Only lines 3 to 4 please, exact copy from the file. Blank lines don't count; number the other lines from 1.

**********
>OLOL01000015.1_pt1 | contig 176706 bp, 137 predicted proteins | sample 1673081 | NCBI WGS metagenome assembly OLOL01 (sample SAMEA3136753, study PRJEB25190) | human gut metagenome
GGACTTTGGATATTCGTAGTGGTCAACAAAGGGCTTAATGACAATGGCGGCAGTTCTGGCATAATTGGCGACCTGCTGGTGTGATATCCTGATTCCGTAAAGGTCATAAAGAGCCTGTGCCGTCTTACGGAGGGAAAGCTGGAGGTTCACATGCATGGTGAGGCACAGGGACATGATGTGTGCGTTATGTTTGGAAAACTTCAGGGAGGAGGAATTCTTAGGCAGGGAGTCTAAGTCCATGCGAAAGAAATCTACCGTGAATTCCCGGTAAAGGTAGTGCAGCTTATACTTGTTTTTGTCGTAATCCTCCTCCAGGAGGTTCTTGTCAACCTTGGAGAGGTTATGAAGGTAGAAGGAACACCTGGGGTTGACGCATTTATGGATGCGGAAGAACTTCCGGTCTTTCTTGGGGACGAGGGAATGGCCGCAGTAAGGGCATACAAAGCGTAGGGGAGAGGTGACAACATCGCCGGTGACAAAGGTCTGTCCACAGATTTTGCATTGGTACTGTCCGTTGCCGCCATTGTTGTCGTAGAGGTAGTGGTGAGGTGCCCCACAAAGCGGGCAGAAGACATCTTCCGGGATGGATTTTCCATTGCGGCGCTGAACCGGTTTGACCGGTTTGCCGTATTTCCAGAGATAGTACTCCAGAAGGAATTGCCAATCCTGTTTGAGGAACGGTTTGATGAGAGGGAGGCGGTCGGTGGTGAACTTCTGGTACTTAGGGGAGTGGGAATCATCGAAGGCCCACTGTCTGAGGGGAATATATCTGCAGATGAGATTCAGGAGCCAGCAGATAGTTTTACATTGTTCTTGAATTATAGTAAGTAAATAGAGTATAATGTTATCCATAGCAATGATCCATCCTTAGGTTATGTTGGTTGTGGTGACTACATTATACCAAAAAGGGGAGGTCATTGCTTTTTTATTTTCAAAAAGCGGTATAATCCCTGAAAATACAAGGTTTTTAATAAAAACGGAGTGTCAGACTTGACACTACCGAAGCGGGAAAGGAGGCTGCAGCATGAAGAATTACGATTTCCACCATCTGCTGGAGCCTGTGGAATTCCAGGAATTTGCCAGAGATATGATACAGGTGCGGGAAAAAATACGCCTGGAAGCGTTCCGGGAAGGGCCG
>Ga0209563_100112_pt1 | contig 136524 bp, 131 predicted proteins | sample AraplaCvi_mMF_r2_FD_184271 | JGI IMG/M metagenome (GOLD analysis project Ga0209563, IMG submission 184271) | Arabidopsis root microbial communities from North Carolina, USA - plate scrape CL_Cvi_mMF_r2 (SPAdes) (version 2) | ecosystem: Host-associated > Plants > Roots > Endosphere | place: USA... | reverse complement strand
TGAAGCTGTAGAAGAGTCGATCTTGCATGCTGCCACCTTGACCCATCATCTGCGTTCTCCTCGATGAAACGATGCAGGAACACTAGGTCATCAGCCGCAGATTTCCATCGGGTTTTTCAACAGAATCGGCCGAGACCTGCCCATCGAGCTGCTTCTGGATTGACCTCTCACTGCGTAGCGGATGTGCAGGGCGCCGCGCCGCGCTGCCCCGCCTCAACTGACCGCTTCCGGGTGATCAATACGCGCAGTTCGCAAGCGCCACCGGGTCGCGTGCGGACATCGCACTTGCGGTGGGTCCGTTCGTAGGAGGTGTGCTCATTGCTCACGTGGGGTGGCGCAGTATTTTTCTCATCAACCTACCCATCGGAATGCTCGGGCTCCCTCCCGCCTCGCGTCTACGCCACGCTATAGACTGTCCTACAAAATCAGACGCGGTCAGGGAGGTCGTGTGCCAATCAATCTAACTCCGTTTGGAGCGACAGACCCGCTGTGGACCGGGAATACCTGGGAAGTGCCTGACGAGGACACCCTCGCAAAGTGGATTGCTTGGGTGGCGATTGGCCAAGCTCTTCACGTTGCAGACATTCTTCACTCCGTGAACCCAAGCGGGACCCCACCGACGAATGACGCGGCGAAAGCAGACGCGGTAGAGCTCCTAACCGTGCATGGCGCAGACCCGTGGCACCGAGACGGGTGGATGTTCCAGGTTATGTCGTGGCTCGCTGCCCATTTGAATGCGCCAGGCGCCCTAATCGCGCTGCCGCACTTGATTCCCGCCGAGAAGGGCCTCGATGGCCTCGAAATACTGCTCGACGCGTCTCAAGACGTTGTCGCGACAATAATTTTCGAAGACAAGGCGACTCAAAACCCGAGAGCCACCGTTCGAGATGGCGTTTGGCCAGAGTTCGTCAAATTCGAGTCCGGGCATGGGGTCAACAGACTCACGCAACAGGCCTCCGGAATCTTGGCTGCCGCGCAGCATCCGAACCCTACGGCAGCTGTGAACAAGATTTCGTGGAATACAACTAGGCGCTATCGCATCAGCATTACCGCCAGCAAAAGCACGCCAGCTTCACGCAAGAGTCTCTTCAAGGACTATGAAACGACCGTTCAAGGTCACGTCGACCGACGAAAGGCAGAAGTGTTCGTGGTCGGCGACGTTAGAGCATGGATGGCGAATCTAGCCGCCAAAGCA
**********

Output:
>Ga0209563_100112_pt1 | contig 136524 bp, 131 predicted proteins | sample AraplaCvi_mMF_r2_FD_184271 | JGI IMG/M metagenome (GOLD analysis project Ga0209563, IMG submission 184271) | Arabidopsis root microbial communities from North Carolina, USA - plate scrape CL_Cvi_mMF_r2 (SPAdes) (version 2) | ecosystem: Host-associated > Plants > Roots > Endosphere | place: USA... | reverse complement strand
TGAAGCTGTAGAAGAGTCGATCTTGCATGCTGCCACCTTGACCCATCATCTGCGTTCTCCTCGATGAAACGATGCAGGAACACTAGGTCATCAGCCGCAGATTTCCATCGGGTTTTTCAACAGAATCGGCCGAGACCTGCCCATCGAGCTGCTTCTGGATTGACCTCTCACTGCGTAGCGGATGTGCAGGGCGCCGCGCCGCGCTGCCCCGCCTCAACTGACCGCTTCCGGGTGATCAATACGCGCAGTTCGCAAGCGCCACCGGGTCGCGTGCGGACATCGCACTTGCGGTGGGTCCGTTCGTAGGAGGTGTGCTCATTGCTCACGTGGGGTGGCGCAGTATTTTTCTCATCAACCTACCCATCGGAATGCTCGGGCTCCCTCCCGCCTCGCGTCTACGCCACGCTATAGACTGTCCTACAAAATCAGACGCGGTCAGGGAGGTCGTGTGCCAATCAATCTAACTCCGTTTGGAGCGACAGACCCGCTGTGGACCGGGAATACCTGGGAAGTGCCTGACGAGGACACCCTCGCAAAGTGGATTGCTTGGGTGGCGATTGGCCAAGCTCTTCACGTTGCAGACATTCTTCACTCCGTGAACCCAAGCGGGACCCCACCGACGAATGACGCGGCGAAAGCAGACGCGGTAGAGCTCCTAACCGTGCATGGCGCAGACCCGTGGCACCGAGACGGGTGGATGTTCCAGGTTATGTCGTGGCTCGCTGCCCATTTGAATGCGCCAGGCGCCCTAATCGCGCTGCCGCACTTGATTCCCGCCGAGAAGGGCCTCGATGGCCTCGAAATACTGCTCGACGCGTCTCAAGACGTTGTCGCGACAATAATTTTCGAAGACAAGGCGACTCAAAACCCGAGAGCCACCGTTCGAGATGGCGTTTGGCCAGAGTTCGTCAAATTCGAGTCCGGGCATGGGGTCAACAGACTCACGCAACAGGCCTCCGGAATCTTGGCTGCCGCGCAGCATCCGAACCCTACGGCAGCTGTGAACAAGATTTCGTGGAATACAACTAGGCGCTATCGCATCAGCATTACCGCCAGCAAAAGCACGCCAGCTTCACGCAAGAGTCTCTTCAAGGACTATGAAACGACCGTTCAAGGTCACGTCGACCGACGAAAGGCAGAAGTGTTCGTGGTCGGCGACGTTAGAGCATGGATGGCGAATCTAGCCGCCAAAGCA